No alternative to Indiana's welfare system
* No Plan B in works if state pulls plug on IBM contract.
The Associated Press
INDIANAPOLIS -- Indiana welfare officials considering canceling the state's privately run welfare system have no backup plan in place and critics say it will be hard to undo the privatization of 1,500 state case workers more than two years ago.
Anne Murphy, secretary of the Family and Social Services Administration, confirmed last week that the system led by IBM Corp. and Dallas-based Affiliated Computer Services Inc. has so many problems that Indiana could cancel the 10-year, $1.16 billion contract.
She asked IBM to submit a "corrective action plan" as part of a process that could result in cancellation of the contract if changes aren't made by the end of September.
However, Murphy told The Associated Press that her agency doesn't have a backup plan for running the welfare system that provides benefits to 1.2 million Indiana residents. Top state officials have started discussing what to do if the vendors' performance doesn't improve, but no plan has been made.
"We don't have a Plan B yet," Murphy said. "We're hopeful that they're going to make the changes and that there will be improvements."
IBM spokesman Jim Larkin said the company is working with the state to make improvements quickly.
Welfare clients, their advocates and lawmakers have harshly criticized the IBM team for lost documents, slow approvals and severed eligibility for Medicaid, food stamps and other benefits. Federal food stamp officials also have requested improvements.
Carmel attorney Scott Severns represented a 33-year-old single mother with one child in a telephone hearing on food stamp eligibility last week. The woman had submitted details on her car registration and loan to ACS months before, but the hearing officer denied her claim because she could not provide updated information, Severns said. He also is appealing the denial of the woman's Medicaid application.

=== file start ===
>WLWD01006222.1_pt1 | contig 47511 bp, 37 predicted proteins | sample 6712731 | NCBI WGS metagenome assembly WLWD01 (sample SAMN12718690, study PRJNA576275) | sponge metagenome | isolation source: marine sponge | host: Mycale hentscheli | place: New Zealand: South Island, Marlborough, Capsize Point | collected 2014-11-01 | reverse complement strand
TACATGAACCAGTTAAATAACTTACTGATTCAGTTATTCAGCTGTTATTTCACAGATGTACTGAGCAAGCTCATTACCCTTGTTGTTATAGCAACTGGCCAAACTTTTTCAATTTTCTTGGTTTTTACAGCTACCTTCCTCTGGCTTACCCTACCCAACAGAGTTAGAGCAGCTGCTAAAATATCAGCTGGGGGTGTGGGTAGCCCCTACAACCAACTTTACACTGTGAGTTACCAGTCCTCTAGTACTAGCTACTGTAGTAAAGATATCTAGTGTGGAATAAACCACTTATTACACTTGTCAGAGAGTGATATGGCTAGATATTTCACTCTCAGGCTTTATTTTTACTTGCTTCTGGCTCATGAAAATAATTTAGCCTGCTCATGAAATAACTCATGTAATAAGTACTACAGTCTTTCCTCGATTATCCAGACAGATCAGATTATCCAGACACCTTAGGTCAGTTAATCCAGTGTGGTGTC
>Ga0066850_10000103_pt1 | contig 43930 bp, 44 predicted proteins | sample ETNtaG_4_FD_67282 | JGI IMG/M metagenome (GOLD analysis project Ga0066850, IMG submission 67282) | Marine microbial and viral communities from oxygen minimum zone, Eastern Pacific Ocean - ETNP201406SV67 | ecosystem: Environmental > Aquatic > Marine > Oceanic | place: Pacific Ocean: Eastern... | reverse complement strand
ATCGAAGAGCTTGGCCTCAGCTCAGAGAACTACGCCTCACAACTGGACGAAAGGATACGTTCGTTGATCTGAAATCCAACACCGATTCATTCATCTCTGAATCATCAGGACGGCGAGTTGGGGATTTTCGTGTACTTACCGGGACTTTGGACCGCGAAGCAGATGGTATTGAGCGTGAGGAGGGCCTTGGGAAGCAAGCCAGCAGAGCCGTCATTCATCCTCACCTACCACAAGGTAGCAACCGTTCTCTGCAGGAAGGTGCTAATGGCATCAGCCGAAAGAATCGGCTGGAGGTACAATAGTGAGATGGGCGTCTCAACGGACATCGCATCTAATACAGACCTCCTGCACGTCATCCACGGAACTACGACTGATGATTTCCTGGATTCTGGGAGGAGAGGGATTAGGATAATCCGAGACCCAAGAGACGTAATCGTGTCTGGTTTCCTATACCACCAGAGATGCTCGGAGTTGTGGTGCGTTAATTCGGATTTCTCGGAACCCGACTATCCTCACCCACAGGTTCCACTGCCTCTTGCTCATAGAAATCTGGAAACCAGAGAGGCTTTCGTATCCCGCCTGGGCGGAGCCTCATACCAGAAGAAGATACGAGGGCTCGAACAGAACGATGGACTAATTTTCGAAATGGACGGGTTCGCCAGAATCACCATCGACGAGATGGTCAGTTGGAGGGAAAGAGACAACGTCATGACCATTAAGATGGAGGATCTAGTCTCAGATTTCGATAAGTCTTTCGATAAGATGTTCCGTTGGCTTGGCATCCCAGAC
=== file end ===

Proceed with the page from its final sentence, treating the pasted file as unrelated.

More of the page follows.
Severns questioned the state's ability to cancel the IBM contract if the vendors don't improve. Case workers began leaving as early as 2005 because they thought Gov. Mitch Daniels would outsource welfare intake and FSSA turned over 1,500 remaining case workers to ACS in March 2007.
"We've kind of got a too-big-to-fail situation now," Severns said. "It's unthinkable to pull the plug because those guys run the system now. It's not as if the state can march in and say, 'All you guys work for us now.' There will have to be a workable system built as this one is dismantled. It really is a tragic error."
Daniels has repeatedly described the state welfare system as one of the worst in the country when he took office, but state Sen. Vaneta Becker of Evansville, a fellow Republican, challenged that. Managers in her home county solved constituents' problems within 24 hours, she said, even though a technology shortage meant case workers had to share phones and computers.
"It wasn't the worst system in the country," Becker said. "We had a good system in place."
She too said a big problem is too few case workers, but unlike Severns, thought it might be time to start over.
"I'm just not sure without rescinding the contract, things are ever going to get fixed," Becker said. "I just don't have much faith in the process they've set up in the first place."